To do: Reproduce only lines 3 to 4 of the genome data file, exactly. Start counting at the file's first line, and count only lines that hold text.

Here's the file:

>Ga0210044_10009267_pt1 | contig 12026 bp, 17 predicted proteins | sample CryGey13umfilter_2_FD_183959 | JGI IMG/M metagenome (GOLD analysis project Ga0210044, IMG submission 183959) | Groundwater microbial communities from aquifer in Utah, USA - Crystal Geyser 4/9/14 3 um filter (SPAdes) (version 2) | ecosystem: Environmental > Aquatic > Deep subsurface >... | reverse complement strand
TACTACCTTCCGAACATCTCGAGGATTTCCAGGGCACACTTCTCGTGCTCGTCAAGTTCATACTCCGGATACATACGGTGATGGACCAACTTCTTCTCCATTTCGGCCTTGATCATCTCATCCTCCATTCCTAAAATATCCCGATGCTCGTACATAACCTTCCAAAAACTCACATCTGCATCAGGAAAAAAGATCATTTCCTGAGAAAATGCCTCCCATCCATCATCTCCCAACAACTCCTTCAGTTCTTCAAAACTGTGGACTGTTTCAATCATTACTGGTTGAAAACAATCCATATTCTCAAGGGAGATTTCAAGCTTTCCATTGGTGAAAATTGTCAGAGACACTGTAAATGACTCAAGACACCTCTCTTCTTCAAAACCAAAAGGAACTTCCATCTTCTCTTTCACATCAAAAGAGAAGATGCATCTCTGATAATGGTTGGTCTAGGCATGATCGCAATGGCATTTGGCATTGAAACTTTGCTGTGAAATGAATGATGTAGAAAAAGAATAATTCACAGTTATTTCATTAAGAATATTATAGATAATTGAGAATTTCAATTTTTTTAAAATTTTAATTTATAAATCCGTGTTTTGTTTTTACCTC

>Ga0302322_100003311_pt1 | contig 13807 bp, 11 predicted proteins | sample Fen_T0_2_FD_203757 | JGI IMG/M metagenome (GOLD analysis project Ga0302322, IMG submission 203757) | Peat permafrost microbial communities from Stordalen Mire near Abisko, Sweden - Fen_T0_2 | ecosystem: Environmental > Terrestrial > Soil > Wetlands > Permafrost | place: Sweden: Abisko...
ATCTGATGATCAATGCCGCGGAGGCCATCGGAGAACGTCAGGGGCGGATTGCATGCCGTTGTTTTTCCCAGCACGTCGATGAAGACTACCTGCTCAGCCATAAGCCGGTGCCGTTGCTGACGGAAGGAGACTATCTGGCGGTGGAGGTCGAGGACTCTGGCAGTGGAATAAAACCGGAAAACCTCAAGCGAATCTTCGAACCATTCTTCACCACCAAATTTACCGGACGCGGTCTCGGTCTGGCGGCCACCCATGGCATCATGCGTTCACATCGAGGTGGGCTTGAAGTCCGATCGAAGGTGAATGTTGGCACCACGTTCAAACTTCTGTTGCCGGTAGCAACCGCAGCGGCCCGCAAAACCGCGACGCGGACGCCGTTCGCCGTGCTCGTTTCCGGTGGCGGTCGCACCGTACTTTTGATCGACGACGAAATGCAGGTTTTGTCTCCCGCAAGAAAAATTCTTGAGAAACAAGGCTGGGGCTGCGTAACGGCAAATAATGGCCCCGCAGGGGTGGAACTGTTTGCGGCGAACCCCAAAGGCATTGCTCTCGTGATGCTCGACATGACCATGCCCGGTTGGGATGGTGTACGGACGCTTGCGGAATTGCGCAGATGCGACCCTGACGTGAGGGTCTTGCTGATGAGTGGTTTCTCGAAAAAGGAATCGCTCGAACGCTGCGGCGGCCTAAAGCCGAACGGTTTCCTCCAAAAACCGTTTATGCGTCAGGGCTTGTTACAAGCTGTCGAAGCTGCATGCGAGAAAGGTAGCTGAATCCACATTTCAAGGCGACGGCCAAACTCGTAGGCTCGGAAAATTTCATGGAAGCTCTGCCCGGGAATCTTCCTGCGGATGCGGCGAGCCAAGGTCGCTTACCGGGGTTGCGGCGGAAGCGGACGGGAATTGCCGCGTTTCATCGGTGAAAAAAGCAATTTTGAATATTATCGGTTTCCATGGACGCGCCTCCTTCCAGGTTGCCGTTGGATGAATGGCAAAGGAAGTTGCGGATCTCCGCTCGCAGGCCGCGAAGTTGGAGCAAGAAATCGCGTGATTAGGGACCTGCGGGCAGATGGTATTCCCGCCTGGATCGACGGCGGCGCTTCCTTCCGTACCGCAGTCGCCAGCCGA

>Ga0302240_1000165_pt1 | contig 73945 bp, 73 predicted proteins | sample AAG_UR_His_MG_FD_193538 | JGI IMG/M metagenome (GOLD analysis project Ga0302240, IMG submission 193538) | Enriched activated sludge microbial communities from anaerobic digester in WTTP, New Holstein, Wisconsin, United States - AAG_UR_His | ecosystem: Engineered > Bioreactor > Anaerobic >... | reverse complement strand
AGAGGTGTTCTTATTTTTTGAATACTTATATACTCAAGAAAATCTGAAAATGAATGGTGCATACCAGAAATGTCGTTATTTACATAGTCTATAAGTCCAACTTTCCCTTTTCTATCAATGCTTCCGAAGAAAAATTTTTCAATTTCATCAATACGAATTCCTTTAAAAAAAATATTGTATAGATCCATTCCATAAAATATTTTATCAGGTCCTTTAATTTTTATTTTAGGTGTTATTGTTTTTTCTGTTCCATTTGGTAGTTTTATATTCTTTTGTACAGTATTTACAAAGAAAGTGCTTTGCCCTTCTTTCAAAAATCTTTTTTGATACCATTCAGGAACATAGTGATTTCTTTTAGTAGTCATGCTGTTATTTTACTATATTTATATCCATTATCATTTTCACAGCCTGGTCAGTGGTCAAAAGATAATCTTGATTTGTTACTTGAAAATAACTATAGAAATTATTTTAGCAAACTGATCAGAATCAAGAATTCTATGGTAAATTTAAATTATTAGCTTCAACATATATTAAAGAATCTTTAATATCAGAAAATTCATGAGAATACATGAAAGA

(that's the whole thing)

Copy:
>Ga0302322_100003311_pt1 | contig 13807 bp, 11 predicted proteins | sample Fen_T0_2_FD_203757 | JGI IMG/M metagenome (GOLD analysis project Ga0302322, IMG submission 203757) | Peat permafrost microbial communities from Stordalen Mire near Abisko, Sweden - Fen_T0_2 | ecosystem: Environmental > Terrestrial > Soil > Wetlands > Permafrost | place: Sweden: Abisko...
ATCTGATGATCAATGCCGCGGAGGCCATCGGAGAACGTCAGGGGCGGATTGCATGCCGTTGTTTTTCCCAGCACGTCGATGAAGACTACCTGCTCAGCCATAAGCCGGTGCCGTTGCTGACGGAAGGAGACTATCTGGCGGTGGAGGTCGAGGACTCTGGCAGTGGAATAAAACCGGAAAACCTCAAGCGAATCTTCGAACCATTCTTCACCACCAAATTTACCGGACGCGGTCTCGGTCTGGCGGCCACCCATGGCATCATGCGTTCACATCGAGGTGGGCTTGAAGTCCGATCGAAGGTGAATGTTGGCACCACGTTCAAACTTCTGTTGCCGGTAGCAACCGCAGCGGCCCGCAAAACCGCGACGCGGACGCCGTTCGCCGTGCTCGTTTCCGGTGGCGGTCGCACCGTACTTTTGATCGACGACGAAATGCAGGTTTTGTCTCCCGCAAGAAAAATTCTTGAGAAACAAGGCTGGGGCTGCGTAACGGCAAATAATGGCCCCGCAGGGGTGGAACTGTTTGCGGCGAACCCCAAAGGCATTGCTCTCGTGATGCTCGACATGACCATGCCCGGTTGGGATGGTGTACGGACGCTTGCGGAATTGCGCAGATGCGACCCTGACGTGAGGGTCTTGCTGATGAGTGGTTTCTCGAAAAAGGAATCGCTCGAACGCTGCGGCGGCCTAAAGCCGAACGGTTTCCTCCAAAAACCGTTTATGCGTCAGGGCTTGTTACAAGCTGTCGAAGCTGCATGCGAGAAAGGTAGCTGAATCCACATTTCAAGGCGACGGCCAAACTCGTAGGCTCGGAAAATTTCATGGAAGCTCTGCCCGGGAATCTTCCTGCGGATGCGGCGAGCCAAGGTCGCTTACCGGGGTTGCGGCGGAAGCGGACGGGAATTGCCGCGTTTCATCGGTGAAAAAAGCAATTTTGAATATTATCGGTTTCCATGGACGCGCCTCCTTCCAGGTTGCCGTTGGATGAATGGCAAAGGAAGTTGCGGATCTCCGCTCGCAGGCCGCGAAGTTGGAGCAAGAAATCGCGTGATTAGGGACCTGCGGGCAGATGGTATTCCCGCCTGGATCGACGGCGGCGCTTCCTTCCGTACCGCAGTCGCCAGCCGA